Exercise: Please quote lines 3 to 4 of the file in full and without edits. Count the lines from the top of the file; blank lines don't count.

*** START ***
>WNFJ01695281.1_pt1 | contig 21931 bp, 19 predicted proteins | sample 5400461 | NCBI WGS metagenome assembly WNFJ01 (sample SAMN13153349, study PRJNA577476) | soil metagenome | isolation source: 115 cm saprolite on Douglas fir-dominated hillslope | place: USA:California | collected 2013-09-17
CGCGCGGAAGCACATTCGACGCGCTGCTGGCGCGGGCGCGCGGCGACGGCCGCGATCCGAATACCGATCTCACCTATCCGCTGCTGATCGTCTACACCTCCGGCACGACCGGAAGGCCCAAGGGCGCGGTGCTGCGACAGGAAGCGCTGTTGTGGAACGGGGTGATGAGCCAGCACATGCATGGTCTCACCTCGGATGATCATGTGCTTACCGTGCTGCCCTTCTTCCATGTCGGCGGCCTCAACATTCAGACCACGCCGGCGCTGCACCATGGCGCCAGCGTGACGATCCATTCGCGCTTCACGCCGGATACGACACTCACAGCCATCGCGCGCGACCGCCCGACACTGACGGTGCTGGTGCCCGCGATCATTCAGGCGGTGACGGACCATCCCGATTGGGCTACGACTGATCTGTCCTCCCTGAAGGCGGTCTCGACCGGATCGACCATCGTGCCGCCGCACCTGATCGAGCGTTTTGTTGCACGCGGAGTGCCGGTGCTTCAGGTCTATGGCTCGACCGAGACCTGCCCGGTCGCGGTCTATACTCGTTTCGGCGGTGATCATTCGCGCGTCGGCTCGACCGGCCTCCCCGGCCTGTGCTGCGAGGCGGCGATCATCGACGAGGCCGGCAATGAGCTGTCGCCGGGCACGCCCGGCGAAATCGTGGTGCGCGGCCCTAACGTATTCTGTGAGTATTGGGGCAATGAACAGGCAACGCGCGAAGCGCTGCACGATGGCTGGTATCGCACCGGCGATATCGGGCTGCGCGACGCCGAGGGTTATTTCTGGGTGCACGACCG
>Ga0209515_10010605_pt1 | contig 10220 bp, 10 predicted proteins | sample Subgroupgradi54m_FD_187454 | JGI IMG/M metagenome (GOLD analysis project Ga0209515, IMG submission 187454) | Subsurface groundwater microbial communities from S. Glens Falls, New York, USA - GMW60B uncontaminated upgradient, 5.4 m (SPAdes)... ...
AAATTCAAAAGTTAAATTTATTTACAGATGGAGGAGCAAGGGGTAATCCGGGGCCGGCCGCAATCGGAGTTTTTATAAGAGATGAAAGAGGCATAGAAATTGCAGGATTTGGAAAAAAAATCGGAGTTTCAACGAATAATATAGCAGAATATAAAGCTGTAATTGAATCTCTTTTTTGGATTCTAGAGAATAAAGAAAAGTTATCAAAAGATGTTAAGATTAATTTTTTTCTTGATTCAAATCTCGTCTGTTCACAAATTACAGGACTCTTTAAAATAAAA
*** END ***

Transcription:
>Ga0209515_10010605_pt1 | contig 10220 bp, 10 predicted proteins | sample Subgroupgradi54m_FD_187454 | JGI IMG/M metagenome (GOLD analysis project Ga0209515, IMG submission 187454) | Subsurface groundwater microbial communities from S. Glens Falls, New York, USA - GMW60B uncontaminated upgradient, 5.4 m (SPAdes)... ...
AAATTCAAAAGTTAAATTTATTTACAGATGGAGGAGCAAGGGGTAATCCGGGGCCGGCCGCAATCGGAGTTTTTATAAGAGATGAAAGAGGCATAGAAATTGCAGGATTTGGAAAAAAAATCGGAGTTTCAACGAATAATATAGCAGAATATAAAGCTGTAATTGAATCTCTTTTTTGGATTCTAGAGAATAAAGAAAAGTTATCAAAAGATGTTAAGATTAATTTTTTTCTTGATTCAAATCTCGTCTGTTCACAAATTACAGGACTCTTTAAAATAAAA